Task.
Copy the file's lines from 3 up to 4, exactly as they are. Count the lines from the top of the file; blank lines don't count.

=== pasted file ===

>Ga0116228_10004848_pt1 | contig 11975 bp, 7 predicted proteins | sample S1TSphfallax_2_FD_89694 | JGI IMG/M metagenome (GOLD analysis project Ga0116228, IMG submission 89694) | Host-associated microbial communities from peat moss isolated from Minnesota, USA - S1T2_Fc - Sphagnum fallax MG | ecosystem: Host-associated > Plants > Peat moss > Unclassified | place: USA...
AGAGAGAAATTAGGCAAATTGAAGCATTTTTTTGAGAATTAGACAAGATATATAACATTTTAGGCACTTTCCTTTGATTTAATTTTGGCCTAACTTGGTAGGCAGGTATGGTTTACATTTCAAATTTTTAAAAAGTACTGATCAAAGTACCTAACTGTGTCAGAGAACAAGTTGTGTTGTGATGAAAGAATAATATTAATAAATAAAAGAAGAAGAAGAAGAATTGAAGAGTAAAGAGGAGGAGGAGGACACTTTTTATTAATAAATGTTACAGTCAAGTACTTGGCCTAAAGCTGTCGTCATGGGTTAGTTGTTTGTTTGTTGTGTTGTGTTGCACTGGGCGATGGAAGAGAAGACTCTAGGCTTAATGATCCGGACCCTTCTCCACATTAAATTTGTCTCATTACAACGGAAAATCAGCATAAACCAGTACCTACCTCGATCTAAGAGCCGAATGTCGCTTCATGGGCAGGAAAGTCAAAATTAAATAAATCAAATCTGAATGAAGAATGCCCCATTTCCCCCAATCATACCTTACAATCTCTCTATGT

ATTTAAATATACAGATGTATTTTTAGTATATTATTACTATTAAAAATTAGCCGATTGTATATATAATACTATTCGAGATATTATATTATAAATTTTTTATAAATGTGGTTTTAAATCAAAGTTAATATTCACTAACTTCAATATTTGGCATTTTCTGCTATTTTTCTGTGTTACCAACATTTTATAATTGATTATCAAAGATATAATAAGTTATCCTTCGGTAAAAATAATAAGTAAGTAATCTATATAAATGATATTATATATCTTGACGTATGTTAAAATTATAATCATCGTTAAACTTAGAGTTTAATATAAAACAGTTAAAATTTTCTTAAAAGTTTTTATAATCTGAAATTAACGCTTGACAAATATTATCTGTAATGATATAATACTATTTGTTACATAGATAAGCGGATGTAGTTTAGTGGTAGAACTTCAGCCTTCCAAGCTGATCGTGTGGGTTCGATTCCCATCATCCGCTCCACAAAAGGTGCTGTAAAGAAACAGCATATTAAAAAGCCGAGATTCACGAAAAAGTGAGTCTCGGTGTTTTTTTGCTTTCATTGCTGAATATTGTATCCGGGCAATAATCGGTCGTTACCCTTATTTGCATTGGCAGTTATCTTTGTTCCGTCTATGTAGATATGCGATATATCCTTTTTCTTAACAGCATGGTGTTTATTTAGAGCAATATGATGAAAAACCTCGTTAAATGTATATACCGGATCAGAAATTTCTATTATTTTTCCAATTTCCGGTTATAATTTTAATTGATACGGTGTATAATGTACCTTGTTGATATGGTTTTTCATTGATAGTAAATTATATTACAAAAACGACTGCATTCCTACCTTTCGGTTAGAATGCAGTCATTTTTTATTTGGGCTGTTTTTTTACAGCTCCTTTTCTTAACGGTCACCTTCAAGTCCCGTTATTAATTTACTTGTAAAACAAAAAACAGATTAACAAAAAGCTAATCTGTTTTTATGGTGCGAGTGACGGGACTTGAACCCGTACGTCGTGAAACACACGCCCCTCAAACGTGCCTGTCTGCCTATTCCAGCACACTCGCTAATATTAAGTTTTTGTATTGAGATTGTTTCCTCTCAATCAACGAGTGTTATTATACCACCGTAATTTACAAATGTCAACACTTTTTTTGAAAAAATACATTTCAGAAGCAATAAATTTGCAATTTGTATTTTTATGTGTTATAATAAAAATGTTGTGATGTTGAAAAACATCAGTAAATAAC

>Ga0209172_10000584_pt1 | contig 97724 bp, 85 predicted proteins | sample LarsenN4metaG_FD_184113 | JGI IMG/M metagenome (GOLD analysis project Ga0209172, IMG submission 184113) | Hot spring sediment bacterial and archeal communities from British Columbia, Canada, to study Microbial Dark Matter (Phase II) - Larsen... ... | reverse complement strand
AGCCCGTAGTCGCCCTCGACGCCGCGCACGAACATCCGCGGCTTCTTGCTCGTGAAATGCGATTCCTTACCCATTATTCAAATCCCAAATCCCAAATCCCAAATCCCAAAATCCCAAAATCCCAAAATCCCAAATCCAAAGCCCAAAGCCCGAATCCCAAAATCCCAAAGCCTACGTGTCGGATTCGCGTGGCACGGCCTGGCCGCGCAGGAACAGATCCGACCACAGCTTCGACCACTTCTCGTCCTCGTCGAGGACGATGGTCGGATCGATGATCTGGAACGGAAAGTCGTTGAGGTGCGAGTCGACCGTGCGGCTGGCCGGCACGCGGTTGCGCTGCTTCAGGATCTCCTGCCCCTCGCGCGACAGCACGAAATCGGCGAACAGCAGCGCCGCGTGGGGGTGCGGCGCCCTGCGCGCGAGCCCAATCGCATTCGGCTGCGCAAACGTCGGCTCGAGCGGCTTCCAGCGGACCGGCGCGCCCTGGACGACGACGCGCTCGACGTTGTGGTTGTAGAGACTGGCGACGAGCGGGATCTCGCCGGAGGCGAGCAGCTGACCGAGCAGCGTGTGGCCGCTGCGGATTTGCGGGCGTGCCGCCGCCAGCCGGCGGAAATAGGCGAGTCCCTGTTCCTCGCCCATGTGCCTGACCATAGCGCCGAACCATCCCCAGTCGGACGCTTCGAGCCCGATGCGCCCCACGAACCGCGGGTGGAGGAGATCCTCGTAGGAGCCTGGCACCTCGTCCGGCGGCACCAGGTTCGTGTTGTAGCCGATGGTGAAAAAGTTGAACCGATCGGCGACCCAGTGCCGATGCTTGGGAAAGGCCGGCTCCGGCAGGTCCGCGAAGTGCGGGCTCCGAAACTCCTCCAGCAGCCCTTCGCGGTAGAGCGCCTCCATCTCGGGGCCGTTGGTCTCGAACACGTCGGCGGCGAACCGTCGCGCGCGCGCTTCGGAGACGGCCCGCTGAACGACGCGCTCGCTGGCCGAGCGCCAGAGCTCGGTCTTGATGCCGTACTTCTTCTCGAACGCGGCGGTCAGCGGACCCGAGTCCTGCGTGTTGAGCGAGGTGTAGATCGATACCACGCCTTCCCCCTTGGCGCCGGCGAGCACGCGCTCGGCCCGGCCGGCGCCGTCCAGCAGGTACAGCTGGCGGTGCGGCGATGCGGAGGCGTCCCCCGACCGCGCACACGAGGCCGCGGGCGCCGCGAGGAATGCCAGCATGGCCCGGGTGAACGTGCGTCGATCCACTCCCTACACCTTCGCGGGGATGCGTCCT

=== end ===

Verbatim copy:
ATTTAAATATACAGATGTATTTTTAGTATATTATTACTATTAAAAATTAGCCGATTGTATATATAATACTATTCGAGATATTATATTATAAATTTTTTATAAATGTGGTTTTAAATCAAAGTTAATATTCACTAACTTCAATATTTGGCATTTTCTGCTATTTTTCTGTGTTACCAACATTTTATAATTGATTATCAAAGATATAATAAGTTATCCTTCGGTAAAAATAATAAGTAAGTAATCTATATAAATGATATTATATATCTTGACGTATGTTAAAATTATAATCATCGTTAAACTTAGAGTTTAATATAAAACAGTTAAAATTTTCTTAAAAGTTTTTATAATCTGAAATTAACGCTTGACAAATATTATCTGTAATGATATAATACTATTTGTTACATAGATAAGCGGATGTAGTTTAGTGGTAGAACTTCAGCCTTCCAAGCTGATCGTGTGGGTTCGATTCCCATCATCCGCTCCACAAAAGGTGCTGTAAAGAAACAGCATATTAAAAAGCCGAGATTCACGAAAAAGTGAGTCTCGGTGTTTTTTTGCTTTCATTGCTGAATATTGTATCCGGGCAATAATCGGTCGTTACCCTTATTTGCATTGGCAGTTATCTTTGTTCCGTCTATGTAGATATGCGATATATCCTTTTTCTTAACAGCATGGTGTTTATTTAGAGCAATATGATGAAAAACCTCGTTAAATGTATATACCGGATCAGAAATTTCTATTATTTTTCCAATTTCCGGTTATAATTTTAATTGATACGGTGTATAATGTACCTTGTTGATATGGTTTTTCATTGATAGTAAATTATATTACAAAAACGACTGCATTCCTACCTTTCGGTTAGAATGCAGTCATTTTTTATTTGGGCTGTTTTTTTACAGCTCCTTTTCTTAACGGTCACCTTCAAGTCCCGTTATTAATTTACTTGTAAAACAAAAAACAGATTAACAAAAAGCTAATCTGTTTTTATGGTGCGAGTGACGGGACTTGAACCCGTACGTCGTGAAACACACGCCCCTCAAACGTGCCTGTCTGCCTATTCCAGCACACTCGCTAATATTAAGTTTTTGTATTGAGATTGTTTCCTCTCAATCAACGAGTGTTATTATACCACCGTAATTTACAAATGTCAACACTTTTTTTGAAAAAATACATTTCAGAAGCAATAAATTTGCAATTTGTATTTTTATGTGTTATAATAAAAATGTTGTGATGTTGAAAAACATCAGTAAATAAC

>Ga0209172_10000584_pt1 | contig 97724 bp, 85 predicted proteins | sample LarsenN4metaG_FD_184113 | JGI IMG/M metagenome (GOLD analysis project Ga0209172, IMG submission 184113) | Hot spring sediment bacterial and archeal communities from British Columbia, Canada, to study Microbial Dark Matter (Phase II) - Larsen... ... | reverse complement strand